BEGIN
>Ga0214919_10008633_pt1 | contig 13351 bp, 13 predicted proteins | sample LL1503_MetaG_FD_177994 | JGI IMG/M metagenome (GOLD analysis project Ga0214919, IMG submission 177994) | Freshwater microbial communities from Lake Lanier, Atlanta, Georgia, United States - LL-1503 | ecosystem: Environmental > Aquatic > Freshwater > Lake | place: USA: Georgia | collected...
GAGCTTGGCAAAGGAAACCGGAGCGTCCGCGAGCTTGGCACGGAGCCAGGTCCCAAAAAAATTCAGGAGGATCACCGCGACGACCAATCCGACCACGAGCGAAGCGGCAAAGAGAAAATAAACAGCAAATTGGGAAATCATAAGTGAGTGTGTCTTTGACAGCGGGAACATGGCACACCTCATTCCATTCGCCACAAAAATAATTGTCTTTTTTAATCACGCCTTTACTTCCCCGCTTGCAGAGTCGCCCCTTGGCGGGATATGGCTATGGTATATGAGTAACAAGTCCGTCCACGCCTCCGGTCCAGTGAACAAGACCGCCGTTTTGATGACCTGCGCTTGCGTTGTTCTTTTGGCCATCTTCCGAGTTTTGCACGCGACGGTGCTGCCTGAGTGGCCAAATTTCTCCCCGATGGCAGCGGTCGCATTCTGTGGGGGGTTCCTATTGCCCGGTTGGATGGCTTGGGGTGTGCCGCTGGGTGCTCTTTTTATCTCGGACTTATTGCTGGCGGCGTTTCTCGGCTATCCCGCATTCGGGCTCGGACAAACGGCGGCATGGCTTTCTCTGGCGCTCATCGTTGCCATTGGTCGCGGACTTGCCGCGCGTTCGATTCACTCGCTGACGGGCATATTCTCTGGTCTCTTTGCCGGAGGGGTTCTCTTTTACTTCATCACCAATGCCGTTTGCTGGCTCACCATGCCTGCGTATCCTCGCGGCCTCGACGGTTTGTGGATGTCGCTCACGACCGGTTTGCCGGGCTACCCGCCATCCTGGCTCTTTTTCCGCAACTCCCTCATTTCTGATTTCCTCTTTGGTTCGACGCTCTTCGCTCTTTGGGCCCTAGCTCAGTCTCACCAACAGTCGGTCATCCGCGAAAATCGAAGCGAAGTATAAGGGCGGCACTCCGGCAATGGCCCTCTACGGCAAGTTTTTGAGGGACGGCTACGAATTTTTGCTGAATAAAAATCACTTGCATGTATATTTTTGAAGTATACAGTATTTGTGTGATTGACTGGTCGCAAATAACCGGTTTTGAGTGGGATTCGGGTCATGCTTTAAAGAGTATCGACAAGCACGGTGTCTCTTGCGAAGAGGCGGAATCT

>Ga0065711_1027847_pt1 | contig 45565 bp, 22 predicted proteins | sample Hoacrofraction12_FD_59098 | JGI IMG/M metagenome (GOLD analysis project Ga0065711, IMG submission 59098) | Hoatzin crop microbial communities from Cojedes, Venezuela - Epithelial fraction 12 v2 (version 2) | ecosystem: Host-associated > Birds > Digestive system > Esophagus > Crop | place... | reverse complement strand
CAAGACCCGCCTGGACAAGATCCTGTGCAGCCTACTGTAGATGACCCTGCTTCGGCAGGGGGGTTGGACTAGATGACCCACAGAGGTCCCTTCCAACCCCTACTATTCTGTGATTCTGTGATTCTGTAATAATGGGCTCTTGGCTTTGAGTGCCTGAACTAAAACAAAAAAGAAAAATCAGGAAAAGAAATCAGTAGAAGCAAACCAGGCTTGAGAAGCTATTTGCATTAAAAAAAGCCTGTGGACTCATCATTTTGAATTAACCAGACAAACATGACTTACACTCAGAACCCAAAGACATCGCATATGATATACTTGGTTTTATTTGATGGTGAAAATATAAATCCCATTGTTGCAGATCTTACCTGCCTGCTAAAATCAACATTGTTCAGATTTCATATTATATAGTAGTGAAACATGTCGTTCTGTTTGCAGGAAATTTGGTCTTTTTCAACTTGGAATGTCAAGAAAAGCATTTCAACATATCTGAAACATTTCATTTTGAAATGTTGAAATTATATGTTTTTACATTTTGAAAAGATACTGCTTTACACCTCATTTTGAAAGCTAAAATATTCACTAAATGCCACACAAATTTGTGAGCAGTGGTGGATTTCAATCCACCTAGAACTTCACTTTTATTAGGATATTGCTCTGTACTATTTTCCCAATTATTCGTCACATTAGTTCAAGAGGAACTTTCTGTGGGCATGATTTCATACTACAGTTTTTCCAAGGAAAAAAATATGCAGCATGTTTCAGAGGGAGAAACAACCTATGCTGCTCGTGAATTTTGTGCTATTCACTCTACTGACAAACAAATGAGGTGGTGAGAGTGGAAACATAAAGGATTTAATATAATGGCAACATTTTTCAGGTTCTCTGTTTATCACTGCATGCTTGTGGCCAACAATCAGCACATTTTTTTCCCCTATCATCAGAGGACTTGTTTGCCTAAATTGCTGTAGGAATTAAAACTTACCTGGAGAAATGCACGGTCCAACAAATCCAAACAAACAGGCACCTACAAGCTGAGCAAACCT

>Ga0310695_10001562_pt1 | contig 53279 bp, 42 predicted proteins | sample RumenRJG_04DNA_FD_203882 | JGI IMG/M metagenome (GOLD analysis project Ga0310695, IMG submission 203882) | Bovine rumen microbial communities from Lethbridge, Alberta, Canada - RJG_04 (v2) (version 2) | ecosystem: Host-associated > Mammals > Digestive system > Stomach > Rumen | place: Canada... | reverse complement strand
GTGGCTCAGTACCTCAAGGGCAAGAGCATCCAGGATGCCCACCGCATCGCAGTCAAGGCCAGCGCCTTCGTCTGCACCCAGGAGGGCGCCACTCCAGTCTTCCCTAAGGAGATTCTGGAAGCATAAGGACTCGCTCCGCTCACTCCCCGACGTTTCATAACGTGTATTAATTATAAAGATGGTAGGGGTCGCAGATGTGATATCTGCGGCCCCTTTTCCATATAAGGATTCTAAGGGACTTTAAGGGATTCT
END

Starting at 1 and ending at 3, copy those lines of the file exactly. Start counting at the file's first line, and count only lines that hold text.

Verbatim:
>Ga0214919_10008633_pt1 | contig 13351 bp, 13 predicted proteins | sample LL1503_MetaG_FD_177994 | JGI IMG/M metagenome (GOLD analysis project Ga0214919, IMG submission 177994) | Freshwater microbial communities from Lake Lanier, Atlanta, Georgia, United States - LL-1503 | ecosystem: Environmental > Aquatic > Freshwater > Lake | place: USA: Georgia | collected...
GAGCTTGGCAAAGGAAACCGGAGCGTCCGCGAGCTTGGCACGGAGCCAGGTCCCAAAAAAATTCAGGAGGATCACCGCGACGACCAATCCGACCACGAGCGAAGCGGCAAAGAGAAAATAAACAGCAAATTGGGAAATCATAAGTGAGTGTGTCTTTGACAGCGGGAACATGGCACACCTCATTCCATTCGCCACAAAAATAATTGTCTTTTTTAATCACGCCTTTACTTCCCCGCTTGCAGAGTCGCCCCTTGGCGGGATATGGCTATGGTATATGAGTAACAAGTCCGTCCACGCCTCCGGTCCAGTGAACAAGACCGCCGTTTTGATGACCTGCGCTTGCGTTGTTCTTTTGGCCATCTTCCGAGTTTTGCACGCGACGGTGCTGCCTGAGTGGCCAAATTTCTCCCCGATGGCAGCGGTCGCATTCTGTGGGGGGTTCCTATTGCCCGGTTGGATGGCTTGGGGTGTGCCGCTGGGTGCTCTTTTTATCTCGGACTTATTGCTGGCGGCGTTTCTCGGCTATCCCGCATTCGGGCTCGGACAAACGGCGGCATGGCTTTCTCTGGCGCTCATCGTTGCCATTGGTCGCGGACTTGCCGCGCGTTCGATTCACTCGCTGACGGGCATATTCTCTGGTCTCTTTGCCGGAGGGGTTCTCTTTTACTTCATCACCAATGCCGTTTGCTGGCTCACCATGCCTGCGTATCCTCGCGGCCTCGACGGTTTGTGGATGTCGCTCACGACCGGTTTGCCGGGCTACCCGCCATCCTGGCTCTTTTTCCGCAACTCCCTCATTTCTGATTTCCTCTTTGGTTCGACGCTCTTCGCTCTTTGGGCCCTAGCTCAGTCTCACCAACAGTCGGTCATCCGCGAAAATCGAAGCGAAGTATAAGGGCGGCACTCCGGCAATGGCCCTCTACGGCAAGTTTTTGAGGGACGGCTACGAATTTTTGCTGAATAAAAATCACTTGCATGTATATTTTTGAAGTATACAGTATTTGTGTGATTGACTGGTCGCAAATAACCGGTTTTGAGTGGGATTCGGGTCATGCTTTAAAGAGTATCGACAAGCACGGTGTCTCTTGCGAAGAGGCGGAATCT

>Ga0065711_1027847_pt1 | contig 45565 bp, 22 predicted proteins | sample Hoacrofraction12_FD_59098 | JGI IMG/M metagenome (GOLD analysis project Ga0065711, IMG submission 59098) | Hoatzin crop microbial communities from Cojedes, Venezuela - Epithelial fraction 12 v2 (version 2) | ecosystem: Host-associated > Birds > Digestive system > Esophagus > Crop | place... | reverse complement strand